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Re: [whatwg] Canvas in workers

From: Glenn Maynard <glenn@zewt.org>
Date: Sun, 13 Oct 2013 18:56:18 -0500
Message-ID: <CABirCh-3V_Bsja_2qpirMHxjAQAdoo2odKEago=oyhDQTbZknA@mail.gmail.com>
To: "Robert O'Callahan" <robert@ocallahan.org>
Cc: whatwg <whatwg@whatwg.org>, Kyle Huey <me@kylehuey.com>
On Sun, Oct 13, 2013 at 11:22 AM, David Bruant <bruant.d@gmail.com> wrote:

>      bool commit();
>>>
>>>> Boolean as return value for success? :-s
>>>>
>>> A promise instead maybe? throw instead of false at least?
>>> In any case, it looks like commit could be a long operation (tell me if
>>> I'm wrong here. Do you have numbers on how long it takes/would take?),
>>> having it async sounds reasonable.
>>>
>>
>> This should be synchronous and never block.
>>
> I might have misused the word "async" again, sorry about that. I think we
> agree.


Sorry, I also stated this imprecisely ("block" is somewhat overloaded).
Specifically, this function never has to sit around and wait for the
corresponding Canvas thread to become available; it can perform the flip
while the other thread is working.  And if it really did need to
block--we're in a worker anyway, so that's OK.


>  Even if the Canvas is in a
>> different process, it should be possible to do this with IPC without
>> waiting for the other side to process the change.
>>
> How does a worker know when the changes on the screen happened? I imagine
> a worker would want to know that before performing other changes to the
> canvas.
>

If the Canvas wants to change its size, then it should ask the owner of the
WorkerCanvas to make the change, which means the canvas size will never
change while the worker is drawing.  The WorkerCanvas would never change
size while the worker is rendering, and it would know that the canvas
changed size when it receives an onresize event.


On Sun, Oct 13, 2013 at 4:42 PM, Robert O'Callahan <robert@ocallahan.org>wrote:

> >    1. Rename CanvasProxy to WorkerCanvas and only allow it to be
>> >    transferred to workers.  I don't think we're interested in supporting
>> >    cross-origin <canvas> via CanvasProxy (I would be curious to hear
>> more
>> >    about what the use cases are).
>>
>

>
> Basically it's simpler to have CanvasProxy/WorkerCanvas only supported on
> workers. Cross-origin isn't itself a concern.
>

I think restricting this to workers is fine.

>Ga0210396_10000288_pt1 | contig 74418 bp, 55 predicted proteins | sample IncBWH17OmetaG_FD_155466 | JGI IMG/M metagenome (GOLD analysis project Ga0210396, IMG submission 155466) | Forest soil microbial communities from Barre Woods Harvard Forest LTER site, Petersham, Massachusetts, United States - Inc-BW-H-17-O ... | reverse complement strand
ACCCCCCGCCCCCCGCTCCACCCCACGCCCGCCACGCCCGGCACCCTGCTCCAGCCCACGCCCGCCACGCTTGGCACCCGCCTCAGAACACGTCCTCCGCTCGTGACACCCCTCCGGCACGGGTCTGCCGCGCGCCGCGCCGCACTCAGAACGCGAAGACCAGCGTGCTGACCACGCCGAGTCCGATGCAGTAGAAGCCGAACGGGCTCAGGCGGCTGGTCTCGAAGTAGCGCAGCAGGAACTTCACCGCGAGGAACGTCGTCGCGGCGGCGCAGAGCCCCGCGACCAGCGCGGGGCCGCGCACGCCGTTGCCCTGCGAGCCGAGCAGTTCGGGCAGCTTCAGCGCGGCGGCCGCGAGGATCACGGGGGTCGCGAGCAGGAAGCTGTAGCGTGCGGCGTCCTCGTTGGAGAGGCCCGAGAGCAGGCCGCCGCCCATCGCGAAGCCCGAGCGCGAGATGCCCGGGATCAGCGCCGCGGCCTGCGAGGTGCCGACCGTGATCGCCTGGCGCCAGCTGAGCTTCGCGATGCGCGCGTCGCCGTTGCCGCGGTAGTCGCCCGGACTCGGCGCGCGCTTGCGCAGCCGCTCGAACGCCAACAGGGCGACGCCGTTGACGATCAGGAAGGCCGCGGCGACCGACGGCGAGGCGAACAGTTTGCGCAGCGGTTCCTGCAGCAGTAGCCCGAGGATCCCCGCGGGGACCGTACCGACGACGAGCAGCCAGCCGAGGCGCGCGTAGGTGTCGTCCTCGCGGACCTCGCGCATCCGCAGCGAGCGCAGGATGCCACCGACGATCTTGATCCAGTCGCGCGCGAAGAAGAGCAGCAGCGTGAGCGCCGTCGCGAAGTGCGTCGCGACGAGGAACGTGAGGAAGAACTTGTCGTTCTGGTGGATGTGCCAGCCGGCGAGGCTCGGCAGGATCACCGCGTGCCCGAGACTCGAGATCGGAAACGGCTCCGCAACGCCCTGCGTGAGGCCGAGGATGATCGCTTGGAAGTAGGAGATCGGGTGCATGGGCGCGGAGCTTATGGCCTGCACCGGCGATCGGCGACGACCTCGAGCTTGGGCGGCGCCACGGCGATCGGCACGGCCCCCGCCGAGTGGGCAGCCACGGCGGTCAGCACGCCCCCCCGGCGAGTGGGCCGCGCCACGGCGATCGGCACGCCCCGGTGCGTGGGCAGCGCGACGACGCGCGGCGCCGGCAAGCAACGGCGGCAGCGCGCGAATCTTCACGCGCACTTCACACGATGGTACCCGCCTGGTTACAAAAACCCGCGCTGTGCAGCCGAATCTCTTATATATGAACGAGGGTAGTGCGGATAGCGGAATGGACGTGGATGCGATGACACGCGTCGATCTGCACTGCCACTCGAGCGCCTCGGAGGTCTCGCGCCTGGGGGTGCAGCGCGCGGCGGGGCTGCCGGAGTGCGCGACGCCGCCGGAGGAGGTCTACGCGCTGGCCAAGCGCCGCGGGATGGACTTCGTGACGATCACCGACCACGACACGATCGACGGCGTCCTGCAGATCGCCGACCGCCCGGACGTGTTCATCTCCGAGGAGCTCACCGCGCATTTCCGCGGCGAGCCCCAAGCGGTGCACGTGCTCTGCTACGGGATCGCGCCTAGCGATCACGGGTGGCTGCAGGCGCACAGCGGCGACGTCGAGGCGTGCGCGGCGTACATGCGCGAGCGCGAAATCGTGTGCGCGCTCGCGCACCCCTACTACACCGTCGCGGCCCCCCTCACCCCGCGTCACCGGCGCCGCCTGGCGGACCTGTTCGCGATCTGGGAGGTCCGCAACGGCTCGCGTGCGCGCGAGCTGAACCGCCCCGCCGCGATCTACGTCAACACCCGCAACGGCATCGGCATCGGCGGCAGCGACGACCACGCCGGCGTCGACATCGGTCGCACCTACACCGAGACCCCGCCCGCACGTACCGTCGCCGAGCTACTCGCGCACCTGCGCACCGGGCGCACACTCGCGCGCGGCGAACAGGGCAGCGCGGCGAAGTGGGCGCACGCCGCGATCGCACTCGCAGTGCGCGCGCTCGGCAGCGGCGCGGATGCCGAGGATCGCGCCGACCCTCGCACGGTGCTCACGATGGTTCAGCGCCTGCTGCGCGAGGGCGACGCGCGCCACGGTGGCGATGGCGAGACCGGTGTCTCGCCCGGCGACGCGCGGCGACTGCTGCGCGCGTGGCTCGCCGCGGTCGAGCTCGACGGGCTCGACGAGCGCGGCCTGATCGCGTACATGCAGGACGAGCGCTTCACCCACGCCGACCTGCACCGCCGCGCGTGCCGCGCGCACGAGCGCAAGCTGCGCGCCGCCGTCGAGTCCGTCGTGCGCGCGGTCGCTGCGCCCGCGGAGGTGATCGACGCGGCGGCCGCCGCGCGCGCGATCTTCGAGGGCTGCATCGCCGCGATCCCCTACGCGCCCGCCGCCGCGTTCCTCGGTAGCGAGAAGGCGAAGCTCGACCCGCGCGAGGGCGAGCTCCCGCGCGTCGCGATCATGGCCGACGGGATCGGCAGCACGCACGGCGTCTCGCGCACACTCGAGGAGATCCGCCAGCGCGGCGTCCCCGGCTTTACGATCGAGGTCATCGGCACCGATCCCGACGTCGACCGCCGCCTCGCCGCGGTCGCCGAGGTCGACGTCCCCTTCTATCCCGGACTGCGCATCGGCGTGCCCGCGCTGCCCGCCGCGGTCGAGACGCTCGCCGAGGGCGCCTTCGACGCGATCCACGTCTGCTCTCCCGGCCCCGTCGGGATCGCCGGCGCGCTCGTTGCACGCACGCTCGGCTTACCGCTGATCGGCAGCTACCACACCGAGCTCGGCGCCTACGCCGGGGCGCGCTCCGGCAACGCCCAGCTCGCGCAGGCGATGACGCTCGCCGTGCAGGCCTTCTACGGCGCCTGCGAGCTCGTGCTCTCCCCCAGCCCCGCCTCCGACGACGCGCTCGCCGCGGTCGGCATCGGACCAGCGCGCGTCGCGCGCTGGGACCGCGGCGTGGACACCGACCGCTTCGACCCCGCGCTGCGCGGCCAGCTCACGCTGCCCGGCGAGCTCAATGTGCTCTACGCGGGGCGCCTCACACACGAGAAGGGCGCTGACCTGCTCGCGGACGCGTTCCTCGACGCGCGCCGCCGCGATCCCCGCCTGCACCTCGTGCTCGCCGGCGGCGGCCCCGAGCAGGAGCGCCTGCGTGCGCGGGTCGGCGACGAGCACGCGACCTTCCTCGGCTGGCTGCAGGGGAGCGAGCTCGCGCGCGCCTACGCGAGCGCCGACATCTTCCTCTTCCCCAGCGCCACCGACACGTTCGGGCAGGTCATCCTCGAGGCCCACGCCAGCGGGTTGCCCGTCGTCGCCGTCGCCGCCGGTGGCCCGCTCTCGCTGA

A simple way is for calls to any methods throw an exception if you're not
in a worker.  This keeps structured clone and transfer simple: the rules
for passing it around are the same as anything else, you just can't use it
if you're not a Worker.  If
https://www.w3.org/Bugs/Public/show_bug.cgi?id=23358 is implemented, that'd
give an easy way to define this.



>     2. Add a worker-only WorkerCanvas constructor that takes the desired
>> >    width/height of the drawing surface.
>> >
>>
>> This looks like it's trying to allow entirely off-screen rendering within
>> a
>> Worker, which is fine, but there's no way to resize the backing store in
>> this mode.
>>
>
> We don't have a use-case for resizing the backing store of a
> worker-created canvas.
>

I suspect this will come up with WebGL, since recreating the context from
scratch can be a lot more expensive there.  We should at least make sure
this is possible later.

Actually, there is a way: change the width and height on the
CanvasRenderingContext2D you get from getContext, which isn't readonly.
I'm guessing that would actually want to be read-only in this proposal,
since it allows making changes that are visible to scripts in the UI thread.


> There is the slight problem that changing both width and height would fire
> two events.
>

Changes to width and height should probably only be applied when the script
returns to its event loop.


> A bigger problem is that your approach isn't compatible with a worker that
> draws frames in a loop without yielding. I'm uncertain how important that
> is, so I'll wait for Kyle to address that.
>

OK.  What are the use cases for doing that?  Being able to do complex work
in a worker in a linear, non-event-based manner is an important use case
for workers in general, but I can't think of any way this applies to
drawing successive frames to a canvas.

-- 
Glenn Maynard
Received on Sunday, 13 October 2013 23:56:43 UTC

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